Jimmy Westlake: It’s leap year — time to take up the slack
February 23, 2016
Have you ever wondered why the month of February has only 28 days most years, but occasionally has 29 days, as it does this year? 2016 is a leap year, and it's time to take up the slack in the calendar.
Our use of the leap year system started in the days of the Roman Empire, during the reign of Julius Caesar. Even then, sky watchers realized there were not a whole number of days in a year.
The Earth spins around 365 times in one year, plus another one-quarter spin — an excess of six hours. It wouldn't make sense to have the last day of the year be only six hours long, so Julius Caesar decreed in 44 B.C. that we would let the one-quarter days accumulate and then add in one whole day, a leap day, every fourth year. This would take up the slack between our calendar and Earth's actual orbit around the sun. Or, so Caesar thought.
This calendar reform by Julius Caesar assumed the year was exactly 365.25 days long, but it isn't. It's really 365.2422 days long, about 11 minutes and 14 seconds shorter than Julius Caesar assumed.
So, using Julius Caesar's method, we were adding in too many leap days throughout the centuries. By the 1500s, all of those 11 minutes and 14 seconds added up to 10 days on the calendar, causing the vernal equinox, or first day of spring, to shift from March 21 to March 11.
If that error continued, we'd eventually be celebrating the first day of spring in December. Not good.
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In 1582, Pope Gregory XIII sought to fix this problem by reforming the Julian leap year system. First, he cut 10 days out of the calendar and declared that October 5 was actually October 15. This brought the date of the vernal equinox back to March 21, where it should be. He then declared any year evenly divisible by four would remain a leap year, unless it was a century year such as 1900 or 2000.
A century year must be evenly divisible by 400, not four, in order to be a leap year. So, the century year 1600 was a leap year, but the century years 1700, 1800 and 1900 were not. The century year 2000 was again a leap year.
Using Pope Gregory's method, we leave out three leap days every four centuries, just enough to keep the calendar in sync with the seasons. The Gregorian reform assumes that a year is 365.2425 days long, very close to the actual length of 365.2422 days.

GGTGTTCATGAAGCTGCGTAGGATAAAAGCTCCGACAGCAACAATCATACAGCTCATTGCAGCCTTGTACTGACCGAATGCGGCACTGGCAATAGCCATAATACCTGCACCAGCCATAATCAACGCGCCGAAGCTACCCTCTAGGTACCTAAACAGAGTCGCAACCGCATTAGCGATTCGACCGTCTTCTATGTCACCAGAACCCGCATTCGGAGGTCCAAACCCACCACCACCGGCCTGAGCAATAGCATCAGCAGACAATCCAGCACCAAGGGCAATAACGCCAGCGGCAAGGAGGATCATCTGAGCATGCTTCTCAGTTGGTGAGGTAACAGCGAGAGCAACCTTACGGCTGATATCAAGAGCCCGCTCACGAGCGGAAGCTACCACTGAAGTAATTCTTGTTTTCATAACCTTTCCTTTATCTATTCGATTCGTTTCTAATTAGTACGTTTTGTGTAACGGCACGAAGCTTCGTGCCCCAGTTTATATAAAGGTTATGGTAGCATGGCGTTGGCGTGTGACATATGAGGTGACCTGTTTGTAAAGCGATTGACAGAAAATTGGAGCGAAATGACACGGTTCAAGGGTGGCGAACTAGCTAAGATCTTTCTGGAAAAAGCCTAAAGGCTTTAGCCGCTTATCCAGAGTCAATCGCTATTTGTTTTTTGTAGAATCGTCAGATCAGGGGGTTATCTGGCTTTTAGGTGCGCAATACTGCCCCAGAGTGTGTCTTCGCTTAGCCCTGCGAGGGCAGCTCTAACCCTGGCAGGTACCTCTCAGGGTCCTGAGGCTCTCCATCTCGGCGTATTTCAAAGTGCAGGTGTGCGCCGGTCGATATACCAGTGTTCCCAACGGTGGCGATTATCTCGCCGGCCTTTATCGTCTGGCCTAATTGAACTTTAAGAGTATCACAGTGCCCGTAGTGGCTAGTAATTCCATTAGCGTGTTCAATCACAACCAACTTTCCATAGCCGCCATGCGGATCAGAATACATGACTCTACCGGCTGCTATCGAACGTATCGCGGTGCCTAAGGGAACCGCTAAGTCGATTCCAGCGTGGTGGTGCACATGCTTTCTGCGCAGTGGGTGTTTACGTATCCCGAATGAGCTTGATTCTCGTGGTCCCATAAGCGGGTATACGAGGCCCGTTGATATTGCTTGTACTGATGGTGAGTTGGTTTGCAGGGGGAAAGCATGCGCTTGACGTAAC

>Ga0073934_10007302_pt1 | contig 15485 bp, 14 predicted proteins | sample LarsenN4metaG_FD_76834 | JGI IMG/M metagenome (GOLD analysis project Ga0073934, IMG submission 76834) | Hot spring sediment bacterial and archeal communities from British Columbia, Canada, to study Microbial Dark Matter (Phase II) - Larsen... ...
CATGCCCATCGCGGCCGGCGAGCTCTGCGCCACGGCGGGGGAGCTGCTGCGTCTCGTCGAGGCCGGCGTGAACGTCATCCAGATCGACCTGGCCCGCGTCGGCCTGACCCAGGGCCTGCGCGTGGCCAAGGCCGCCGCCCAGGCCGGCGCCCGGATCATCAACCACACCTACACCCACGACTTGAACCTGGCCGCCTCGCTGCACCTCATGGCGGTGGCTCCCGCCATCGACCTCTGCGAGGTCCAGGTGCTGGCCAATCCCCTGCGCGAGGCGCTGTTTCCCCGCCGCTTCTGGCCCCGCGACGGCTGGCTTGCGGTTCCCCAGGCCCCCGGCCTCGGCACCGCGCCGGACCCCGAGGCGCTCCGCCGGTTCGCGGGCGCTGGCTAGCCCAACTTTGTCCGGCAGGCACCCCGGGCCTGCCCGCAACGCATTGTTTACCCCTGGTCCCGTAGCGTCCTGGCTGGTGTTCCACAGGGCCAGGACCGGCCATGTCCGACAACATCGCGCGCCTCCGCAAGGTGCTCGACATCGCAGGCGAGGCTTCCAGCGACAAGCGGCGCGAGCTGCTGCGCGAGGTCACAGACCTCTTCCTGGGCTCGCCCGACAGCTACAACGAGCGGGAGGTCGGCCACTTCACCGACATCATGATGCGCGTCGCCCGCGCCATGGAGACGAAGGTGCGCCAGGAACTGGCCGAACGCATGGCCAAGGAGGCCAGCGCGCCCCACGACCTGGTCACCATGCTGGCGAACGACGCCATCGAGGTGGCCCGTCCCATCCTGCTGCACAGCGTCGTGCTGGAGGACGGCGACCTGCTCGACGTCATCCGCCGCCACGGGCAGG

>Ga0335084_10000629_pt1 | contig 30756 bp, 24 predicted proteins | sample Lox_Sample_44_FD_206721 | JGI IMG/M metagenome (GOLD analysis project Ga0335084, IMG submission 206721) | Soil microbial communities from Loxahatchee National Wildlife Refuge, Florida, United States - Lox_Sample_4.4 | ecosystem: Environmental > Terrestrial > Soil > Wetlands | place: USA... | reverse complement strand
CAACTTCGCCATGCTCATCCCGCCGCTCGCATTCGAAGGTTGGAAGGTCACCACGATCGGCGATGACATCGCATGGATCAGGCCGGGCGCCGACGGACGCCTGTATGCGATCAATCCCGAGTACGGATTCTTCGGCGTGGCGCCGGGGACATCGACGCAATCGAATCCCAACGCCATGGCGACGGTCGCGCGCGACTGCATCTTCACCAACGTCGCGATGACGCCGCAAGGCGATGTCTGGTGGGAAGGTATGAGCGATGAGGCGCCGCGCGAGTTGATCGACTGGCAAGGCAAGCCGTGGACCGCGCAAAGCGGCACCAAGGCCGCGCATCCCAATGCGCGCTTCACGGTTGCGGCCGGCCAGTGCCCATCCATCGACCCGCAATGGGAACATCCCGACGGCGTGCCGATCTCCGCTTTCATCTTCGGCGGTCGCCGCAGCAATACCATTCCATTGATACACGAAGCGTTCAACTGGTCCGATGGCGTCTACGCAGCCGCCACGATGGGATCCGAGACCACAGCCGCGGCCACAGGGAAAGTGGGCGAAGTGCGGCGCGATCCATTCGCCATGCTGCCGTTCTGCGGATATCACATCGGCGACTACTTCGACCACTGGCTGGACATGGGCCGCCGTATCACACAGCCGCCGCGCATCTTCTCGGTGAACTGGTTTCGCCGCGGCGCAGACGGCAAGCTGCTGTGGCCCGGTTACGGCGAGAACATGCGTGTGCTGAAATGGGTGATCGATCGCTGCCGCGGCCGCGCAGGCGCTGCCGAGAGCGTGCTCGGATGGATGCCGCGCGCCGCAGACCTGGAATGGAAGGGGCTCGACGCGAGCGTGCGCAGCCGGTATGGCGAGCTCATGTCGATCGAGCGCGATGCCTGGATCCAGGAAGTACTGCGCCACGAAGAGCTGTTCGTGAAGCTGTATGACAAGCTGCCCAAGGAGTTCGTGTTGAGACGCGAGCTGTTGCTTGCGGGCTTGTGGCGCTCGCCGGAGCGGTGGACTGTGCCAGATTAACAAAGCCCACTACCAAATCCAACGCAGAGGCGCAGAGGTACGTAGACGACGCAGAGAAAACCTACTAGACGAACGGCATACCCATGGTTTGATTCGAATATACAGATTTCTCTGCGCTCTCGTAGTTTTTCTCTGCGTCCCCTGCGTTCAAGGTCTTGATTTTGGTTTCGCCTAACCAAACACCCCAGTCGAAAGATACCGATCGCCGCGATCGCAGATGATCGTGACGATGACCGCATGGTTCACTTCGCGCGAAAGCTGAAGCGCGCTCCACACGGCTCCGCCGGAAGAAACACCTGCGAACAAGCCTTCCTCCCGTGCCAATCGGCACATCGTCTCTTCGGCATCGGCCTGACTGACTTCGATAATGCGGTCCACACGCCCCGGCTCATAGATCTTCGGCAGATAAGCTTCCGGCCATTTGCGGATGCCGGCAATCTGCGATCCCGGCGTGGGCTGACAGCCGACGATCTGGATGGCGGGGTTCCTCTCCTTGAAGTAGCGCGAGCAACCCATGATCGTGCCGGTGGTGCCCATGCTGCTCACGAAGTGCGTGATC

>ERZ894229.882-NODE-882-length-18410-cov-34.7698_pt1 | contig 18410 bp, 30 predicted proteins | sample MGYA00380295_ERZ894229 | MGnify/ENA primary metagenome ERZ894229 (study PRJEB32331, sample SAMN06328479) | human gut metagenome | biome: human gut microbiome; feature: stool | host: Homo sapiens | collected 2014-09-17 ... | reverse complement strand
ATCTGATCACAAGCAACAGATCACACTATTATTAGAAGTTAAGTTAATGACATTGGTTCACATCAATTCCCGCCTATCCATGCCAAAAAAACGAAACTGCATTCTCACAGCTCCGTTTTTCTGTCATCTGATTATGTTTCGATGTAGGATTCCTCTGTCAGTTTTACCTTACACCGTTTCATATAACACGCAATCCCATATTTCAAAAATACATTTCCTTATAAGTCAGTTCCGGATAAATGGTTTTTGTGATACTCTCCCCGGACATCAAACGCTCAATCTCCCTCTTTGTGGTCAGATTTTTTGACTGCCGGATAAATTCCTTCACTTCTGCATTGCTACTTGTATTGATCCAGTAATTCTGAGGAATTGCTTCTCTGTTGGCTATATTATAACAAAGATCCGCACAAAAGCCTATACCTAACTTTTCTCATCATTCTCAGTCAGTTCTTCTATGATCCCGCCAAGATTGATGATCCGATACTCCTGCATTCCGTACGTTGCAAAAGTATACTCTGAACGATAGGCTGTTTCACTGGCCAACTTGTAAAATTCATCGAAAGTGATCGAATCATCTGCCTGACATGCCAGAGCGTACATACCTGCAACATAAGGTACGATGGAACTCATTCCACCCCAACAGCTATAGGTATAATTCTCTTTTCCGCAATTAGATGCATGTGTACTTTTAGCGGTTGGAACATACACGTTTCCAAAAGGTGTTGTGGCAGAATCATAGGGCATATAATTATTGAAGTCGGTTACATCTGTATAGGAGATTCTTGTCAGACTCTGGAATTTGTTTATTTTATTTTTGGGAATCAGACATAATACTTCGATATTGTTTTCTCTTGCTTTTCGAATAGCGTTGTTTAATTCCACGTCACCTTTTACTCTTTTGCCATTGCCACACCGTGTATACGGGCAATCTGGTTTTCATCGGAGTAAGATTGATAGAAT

It will take 3,300 years for this small discrepancy to add up to a full day, so we needn't worry about it for a long time.
Why did the extra leap day get attached to February instead of another month?
The original Roman calendar contained only 10 months — Martius, Aprilus, Maius, Iunius, Quintilus (the "fifth month"), Sextilus (the "sixth month"), Septembris (the "seventh month"), Octobris (the "eighth month"), Novembris (the "ninth month") and Decembris (the "10th month"). Januarius and Februarius were added several centuries later and Februarius was given only 28 days, making it the shortest and the last month of the calendar year.
It seemed logical to tack the extra leap day onto the end of the calendar year, giving us an occasional Feb. 29.
Eventually, the first month of the New Year was shifted from Martius backwards to Januarius. Quintilus was renamed July to honor Julius Caesar, and Sextilus was renamed August to honor Augustus Caesar, and thus we are left with our modern calendar, where Decembris, the 10th month, is actually our 12th month. Strange, but true.
Did you know that in leap years, Halloween always occurs on the same day of the week as Leap Year Day? That's also true. Both fall on Mondays this year.
Children born on Leap Year Day are sometimes called leaplings because their real birthday only happens once every four years, leaplings usually celebrate their birthdays on March 1 in non-leap years.
Put your extra day this year, Feb. 29, to good use.
Professor Jimmy Westlake teaches astronomy and physics at Colorado Mountain College's Alpine Campus. His "Celestial News" column appears weekly in Craig Daily Press and his "Cosmic Moment" radio spots can be heard on local radio station KFMU. Check out Westlake's astrophotography website atProfessor Jimmy Westlake teaches astronomy and physics at Colorado Mountain College’s Alpine Campus. His “Celestial News” column appears weekly in Craig Daily Press and his “Cosmic Moment” radio spots can be heard on local radio station KFMU. Check out Westlake’s astrophotography website atjwestlake.com.Professor Jimmy Westlake teaches astronomy and physics at Colorado Mountain College's Alpine Campus. His "Celestial News" column appears weekly in Craig Daily Press and his "Cosmic Moment" radio spots can be heard on local radio station KFMU. Check out Westlake's astrophotography website atjwestlake.com.